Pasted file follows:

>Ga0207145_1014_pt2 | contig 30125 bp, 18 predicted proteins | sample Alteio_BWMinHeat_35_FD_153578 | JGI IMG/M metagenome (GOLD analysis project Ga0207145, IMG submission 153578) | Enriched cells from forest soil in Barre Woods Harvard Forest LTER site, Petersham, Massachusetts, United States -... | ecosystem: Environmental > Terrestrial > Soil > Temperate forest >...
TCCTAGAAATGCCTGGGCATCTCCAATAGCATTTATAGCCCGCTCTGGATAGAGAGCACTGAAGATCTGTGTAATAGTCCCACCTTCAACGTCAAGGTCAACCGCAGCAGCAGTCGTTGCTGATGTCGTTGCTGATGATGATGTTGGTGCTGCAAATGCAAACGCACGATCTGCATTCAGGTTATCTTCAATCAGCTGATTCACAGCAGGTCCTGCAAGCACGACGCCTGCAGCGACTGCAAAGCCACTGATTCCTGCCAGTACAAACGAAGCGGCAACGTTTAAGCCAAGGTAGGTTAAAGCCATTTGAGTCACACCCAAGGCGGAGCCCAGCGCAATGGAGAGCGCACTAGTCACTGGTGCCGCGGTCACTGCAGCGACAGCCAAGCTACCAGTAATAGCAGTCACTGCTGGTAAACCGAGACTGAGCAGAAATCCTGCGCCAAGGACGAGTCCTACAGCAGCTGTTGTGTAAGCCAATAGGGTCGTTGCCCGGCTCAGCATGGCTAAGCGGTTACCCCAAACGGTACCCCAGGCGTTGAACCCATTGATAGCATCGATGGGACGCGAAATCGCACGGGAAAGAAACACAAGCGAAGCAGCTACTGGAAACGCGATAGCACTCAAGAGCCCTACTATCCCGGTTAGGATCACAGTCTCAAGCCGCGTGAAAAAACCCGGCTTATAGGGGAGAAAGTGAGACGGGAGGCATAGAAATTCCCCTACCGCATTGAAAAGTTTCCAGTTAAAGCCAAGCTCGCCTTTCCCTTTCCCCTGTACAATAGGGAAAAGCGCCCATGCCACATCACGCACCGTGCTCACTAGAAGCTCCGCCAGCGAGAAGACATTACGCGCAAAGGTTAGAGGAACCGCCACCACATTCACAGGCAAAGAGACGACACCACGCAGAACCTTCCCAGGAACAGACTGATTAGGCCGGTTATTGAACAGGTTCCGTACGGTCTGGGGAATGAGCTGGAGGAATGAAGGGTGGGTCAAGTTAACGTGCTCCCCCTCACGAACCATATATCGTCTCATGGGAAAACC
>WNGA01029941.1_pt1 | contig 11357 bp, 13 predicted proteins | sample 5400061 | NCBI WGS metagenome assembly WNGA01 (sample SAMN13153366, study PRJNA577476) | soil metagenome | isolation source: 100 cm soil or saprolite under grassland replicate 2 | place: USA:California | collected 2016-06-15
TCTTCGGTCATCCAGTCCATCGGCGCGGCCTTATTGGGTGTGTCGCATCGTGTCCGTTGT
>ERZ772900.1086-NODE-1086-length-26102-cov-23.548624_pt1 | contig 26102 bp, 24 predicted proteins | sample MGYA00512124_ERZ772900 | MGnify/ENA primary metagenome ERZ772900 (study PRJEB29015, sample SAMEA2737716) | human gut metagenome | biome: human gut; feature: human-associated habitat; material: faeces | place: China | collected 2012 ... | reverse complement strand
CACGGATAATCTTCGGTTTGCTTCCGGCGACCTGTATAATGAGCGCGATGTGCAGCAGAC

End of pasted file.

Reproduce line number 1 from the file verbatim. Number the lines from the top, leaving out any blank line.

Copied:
>Ga0207145_1014_pt2 | contig 30125 bp, 18 predicted proteins | sample Alteio_BWMinHeat_35_FD_153578 | JGI IMG/M metagenome (GOLD analysis project Ga0207145, IMG submission 153578) | Enriched cells from forest soil in Barre Woods Harvard Forest LTER site, Petersham, Massachusetts, United States -... | ecosystem: Environmental > Terrestrial > Soil > Temperate forest >...